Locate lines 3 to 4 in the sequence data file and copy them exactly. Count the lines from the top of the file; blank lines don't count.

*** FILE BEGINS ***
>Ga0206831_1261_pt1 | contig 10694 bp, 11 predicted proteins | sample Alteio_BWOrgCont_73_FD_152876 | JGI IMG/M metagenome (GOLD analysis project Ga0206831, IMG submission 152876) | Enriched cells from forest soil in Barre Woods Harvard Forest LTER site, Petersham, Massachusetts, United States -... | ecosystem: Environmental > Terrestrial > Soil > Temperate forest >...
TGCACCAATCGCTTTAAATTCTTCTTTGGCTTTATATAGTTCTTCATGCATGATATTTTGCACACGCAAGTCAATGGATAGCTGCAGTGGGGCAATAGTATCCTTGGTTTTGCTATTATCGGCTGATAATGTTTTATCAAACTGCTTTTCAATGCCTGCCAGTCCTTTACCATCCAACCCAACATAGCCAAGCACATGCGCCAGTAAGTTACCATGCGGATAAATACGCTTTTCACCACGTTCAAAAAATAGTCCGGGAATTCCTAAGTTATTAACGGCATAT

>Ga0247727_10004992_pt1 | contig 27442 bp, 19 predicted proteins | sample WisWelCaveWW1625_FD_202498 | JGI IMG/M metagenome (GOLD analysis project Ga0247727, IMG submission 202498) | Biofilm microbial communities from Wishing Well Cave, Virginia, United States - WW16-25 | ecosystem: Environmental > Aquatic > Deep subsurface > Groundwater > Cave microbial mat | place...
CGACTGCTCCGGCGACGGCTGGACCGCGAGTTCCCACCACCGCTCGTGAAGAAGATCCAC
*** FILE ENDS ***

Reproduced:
>Ga0247727_10004992_pt1 | contig 27442 bp, 19 predicted proteins | sample WisWelCaveWW1625_FD_202498 | JGI IMG/M metagenome (GOLD analysis project Ga0247727, IMG submission 202498) | Biofilm microbial communities from Wishing Well Cave, Virginia, United States - WW16-25 | ecosystem: Environmental > Aquatic > Deep subsurface > Groundwater > Cave microbial mat | place...
CGACTGCTCCGGCGACGGCTGGACCGCGAGTTCCCACCACCGCTCGTGAAGAAGATCCAC